As a relatively nascent product category, high-quality ultra-short-throw (UST) projectors that can project images above 100 inches tend to be pretty pricey. These all-in-one home cinemas have to tick many boxes, delivering advanced optics, onboard streaming and integrated sound within a single compact package designed to be used flexibly.
So when it comes to models at the more affordable end of the market, such as the Epson LS300, we’re inherently sceptical about the prospect of it producing a well-rounded and immersive big-screen experience. Which makes it all the more satisfying to find that it does.
Originally launched at £2500 / $4000 / AU$4000, the LS300W is now down to £1500 / $1750 / AU$3000, making it one of the more affordable UST projectors currently on the market.
It sits below Epson’s only other UST projector, the LS500, which bumps up its spec with 4k resolution via pixel shifting and adds 3D support at a cost of £2600 / $3299 / AU$5125. The LS300 also undercuts non-native 4K models such as the Xgimi Aura (£2149 / $2499 / AU$3999) and BenQ V6050 at £3999 (around $5222 / AU$7220). Meanwhile, it's possible to step up to a native 4K model such as the Samsung LSP9T Premiere for £3999 / $6499 / AU$8999.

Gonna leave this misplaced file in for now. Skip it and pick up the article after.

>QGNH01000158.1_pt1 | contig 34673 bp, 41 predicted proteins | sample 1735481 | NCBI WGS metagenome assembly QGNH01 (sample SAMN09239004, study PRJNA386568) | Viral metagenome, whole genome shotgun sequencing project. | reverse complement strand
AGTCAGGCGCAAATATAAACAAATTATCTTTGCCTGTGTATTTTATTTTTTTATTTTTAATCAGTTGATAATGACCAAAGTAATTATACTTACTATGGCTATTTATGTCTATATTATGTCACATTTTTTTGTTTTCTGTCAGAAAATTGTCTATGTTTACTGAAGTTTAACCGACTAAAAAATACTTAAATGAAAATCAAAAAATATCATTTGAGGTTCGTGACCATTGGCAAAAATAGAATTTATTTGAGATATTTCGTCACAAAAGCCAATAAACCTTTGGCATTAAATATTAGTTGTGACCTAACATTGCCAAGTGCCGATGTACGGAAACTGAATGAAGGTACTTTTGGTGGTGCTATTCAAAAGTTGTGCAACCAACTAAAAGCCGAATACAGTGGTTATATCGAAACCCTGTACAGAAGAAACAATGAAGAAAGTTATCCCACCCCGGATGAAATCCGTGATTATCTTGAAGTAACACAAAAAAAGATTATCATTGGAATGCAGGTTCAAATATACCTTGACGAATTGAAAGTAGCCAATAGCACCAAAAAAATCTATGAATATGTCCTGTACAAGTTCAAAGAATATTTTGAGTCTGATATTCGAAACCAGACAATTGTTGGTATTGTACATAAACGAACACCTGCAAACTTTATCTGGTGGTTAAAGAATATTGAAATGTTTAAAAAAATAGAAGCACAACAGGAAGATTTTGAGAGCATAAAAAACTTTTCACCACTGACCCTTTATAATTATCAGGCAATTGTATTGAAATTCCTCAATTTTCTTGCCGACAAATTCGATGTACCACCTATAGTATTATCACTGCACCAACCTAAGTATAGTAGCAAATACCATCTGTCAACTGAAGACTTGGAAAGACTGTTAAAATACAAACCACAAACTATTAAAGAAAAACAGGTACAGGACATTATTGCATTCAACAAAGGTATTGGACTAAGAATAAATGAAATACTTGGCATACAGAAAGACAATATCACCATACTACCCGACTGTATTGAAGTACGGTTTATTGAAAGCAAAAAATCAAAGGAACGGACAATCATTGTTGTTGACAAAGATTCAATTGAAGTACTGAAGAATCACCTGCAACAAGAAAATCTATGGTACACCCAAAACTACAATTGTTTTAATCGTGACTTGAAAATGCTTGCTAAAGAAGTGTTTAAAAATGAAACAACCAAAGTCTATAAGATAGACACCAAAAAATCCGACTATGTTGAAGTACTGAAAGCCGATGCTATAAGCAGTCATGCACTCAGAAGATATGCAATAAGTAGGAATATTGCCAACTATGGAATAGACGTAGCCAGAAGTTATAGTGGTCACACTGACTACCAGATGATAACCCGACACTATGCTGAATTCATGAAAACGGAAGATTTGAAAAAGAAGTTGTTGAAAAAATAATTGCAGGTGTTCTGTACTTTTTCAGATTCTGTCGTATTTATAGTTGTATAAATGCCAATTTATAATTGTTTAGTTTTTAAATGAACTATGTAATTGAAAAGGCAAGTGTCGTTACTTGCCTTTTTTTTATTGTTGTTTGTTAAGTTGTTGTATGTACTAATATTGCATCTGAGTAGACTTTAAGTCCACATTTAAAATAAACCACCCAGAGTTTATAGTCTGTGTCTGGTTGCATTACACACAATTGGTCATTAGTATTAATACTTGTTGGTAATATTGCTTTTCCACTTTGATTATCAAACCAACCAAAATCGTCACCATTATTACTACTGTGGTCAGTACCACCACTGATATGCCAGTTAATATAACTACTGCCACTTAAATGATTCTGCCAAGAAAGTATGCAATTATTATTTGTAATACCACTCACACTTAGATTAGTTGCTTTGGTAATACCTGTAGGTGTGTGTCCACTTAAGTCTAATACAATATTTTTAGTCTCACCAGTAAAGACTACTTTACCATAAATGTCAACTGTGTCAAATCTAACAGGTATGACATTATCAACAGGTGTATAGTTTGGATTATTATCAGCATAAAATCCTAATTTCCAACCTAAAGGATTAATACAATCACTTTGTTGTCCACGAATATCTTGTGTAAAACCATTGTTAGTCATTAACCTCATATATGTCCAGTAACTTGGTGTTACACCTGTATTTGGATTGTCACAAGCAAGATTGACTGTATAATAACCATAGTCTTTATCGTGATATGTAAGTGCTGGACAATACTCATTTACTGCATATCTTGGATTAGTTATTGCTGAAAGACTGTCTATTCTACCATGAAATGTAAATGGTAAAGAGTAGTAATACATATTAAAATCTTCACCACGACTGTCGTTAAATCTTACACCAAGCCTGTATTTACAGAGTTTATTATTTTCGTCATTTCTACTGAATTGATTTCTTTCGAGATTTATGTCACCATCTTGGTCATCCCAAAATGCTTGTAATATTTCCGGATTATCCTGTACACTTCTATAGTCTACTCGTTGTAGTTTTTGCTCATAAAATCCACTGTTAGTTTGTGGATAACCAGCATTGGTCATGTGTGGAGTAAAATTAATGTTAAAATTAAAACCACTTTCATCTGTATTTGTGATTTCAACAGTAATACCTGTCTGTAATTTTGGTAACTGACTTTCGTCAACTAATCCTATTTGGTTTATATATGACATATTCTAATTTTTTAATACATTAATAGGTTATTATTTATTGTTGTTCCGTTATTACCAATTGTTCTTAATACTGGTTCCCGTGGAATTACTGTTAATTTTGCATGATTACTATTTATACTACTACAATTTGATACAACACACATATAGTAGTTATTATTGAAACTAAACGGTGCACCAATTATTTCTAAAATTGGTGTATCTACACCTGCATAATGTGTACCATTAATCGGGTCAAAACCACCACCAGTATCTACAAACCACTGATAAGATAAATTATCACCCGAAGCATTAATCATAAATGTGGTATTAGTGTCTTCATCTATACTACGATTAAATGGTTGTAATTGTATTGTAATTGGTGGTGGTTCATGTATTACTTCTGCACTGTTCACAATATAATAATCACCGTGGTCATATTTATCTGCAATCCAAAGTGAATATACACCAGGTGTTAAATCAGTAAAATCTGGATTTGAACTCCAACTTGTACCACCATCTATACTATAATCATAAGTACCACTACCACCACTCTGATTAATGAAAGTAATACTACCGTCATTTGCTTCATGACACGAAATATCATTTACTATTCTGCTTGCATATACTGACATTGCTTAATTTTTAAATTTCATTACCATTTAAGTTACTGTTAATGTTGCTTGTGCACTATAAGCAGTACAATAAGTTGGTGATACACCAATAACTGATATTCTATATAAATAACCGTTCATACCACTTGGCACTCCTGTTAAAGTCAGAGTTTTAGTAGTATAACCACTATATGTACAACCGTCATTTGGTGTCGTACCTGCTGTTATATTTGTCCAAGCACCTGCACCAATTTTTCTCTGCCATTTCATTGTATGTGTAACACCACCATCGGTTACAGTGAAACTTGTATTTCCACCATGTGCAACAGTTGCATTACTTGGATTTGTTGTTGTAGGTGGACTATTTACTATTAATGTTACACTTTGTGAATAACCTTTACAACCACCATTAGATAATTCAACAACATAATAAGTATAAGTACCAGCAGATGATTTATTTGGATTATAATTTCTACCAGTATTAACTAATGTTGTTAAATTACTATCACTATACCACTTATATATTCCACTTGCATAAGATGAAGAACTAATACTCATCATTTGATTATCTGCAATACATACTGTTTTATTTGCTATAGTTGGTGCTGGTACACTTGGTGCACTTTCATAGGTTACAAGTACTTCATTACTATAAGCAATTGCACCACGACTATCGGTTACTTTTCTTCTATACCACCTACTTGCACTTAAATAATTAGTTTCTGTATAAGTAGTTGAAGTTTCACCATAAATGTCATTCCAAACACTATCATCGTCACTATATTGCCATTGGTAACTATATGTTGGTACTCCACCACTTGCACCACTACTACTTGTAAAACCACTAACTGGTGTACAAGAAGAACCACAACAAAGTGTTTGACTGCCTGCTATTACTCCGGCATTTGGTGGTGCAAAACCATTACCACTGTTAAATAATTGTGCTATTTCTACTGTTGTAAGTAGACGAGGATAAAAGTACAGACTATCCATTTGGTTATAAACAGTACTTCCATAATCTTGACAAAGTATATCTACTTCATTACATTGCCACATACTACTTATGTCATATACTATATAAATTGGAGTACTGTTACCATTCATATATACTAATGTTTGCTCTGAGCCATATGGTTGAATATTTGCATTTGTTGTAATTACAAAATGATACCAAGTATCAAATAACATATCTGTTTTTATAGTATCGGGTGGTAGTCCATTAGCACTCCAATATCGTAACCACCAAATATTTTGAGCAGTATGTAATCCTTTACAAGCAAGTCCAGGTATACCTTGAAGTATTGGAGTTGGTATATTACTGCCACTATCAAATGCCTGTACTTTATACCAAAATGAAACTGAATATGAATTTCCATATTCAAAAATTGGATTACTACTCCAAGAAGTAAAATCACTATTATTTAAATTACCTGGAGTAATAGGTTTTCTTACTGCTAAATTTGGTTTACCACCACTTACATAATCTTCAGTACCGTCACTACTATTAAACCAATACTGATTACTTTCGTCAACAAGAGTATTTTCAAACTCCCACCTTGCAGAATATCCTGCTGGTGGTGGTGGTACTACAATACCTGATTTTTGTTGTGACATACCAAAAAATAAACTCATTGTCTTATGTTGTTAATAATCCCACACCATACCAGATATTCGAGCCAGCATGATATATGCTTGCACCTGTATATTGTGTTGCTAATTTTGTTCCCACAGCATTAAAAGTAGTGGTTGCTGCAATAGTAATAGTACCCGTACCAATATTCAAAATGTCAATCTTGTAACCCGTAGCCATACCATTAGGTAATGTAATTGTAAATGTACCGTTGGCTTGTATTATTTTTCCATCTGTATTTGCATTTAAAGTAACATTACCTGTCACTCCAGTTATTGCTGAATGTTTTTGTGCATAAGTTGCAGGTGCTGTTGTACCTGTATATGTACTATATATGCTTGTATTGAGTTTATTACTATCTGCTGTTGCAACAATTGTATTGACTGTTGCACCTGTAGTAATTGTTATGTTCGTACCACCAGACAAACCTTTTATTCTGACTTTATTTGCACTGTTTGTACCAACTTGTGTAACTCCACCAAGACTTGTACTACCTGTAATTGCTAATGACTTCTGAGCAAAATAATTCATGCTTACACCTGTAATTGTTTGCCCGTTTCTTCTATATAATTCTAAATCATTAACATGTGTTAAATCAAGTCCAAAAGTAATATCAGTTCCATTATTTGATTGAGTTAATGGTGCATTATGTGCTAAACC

From the outset, the build of the Epson LS300 doesn’t indicate that it's overly capable. Available in black (LS300B) or white (LS300W), with chunky curves and a grey marl grille, the look of the projector is relatively cheap and plastic, with a small, functional remote that looks like it was made for another product.
Underneath the fabric grille sits a serviceable 20W 2.1 Yamaha speaker system. Should you wish to connect an external sound set-up (and we think you should), there are two HDMI ports on the rear, one of which sports ARC, as well as an optical audio output. Alongside these sits a USB 2.0 input, but despite having wi-fi connectivity, there isn’t a socket for a hardwired ethernet connection. Though Netflix is notably absent, the Android 10 operating system gives access to most major streaming apps, and users can work around those that are missing by adding an external streaming device.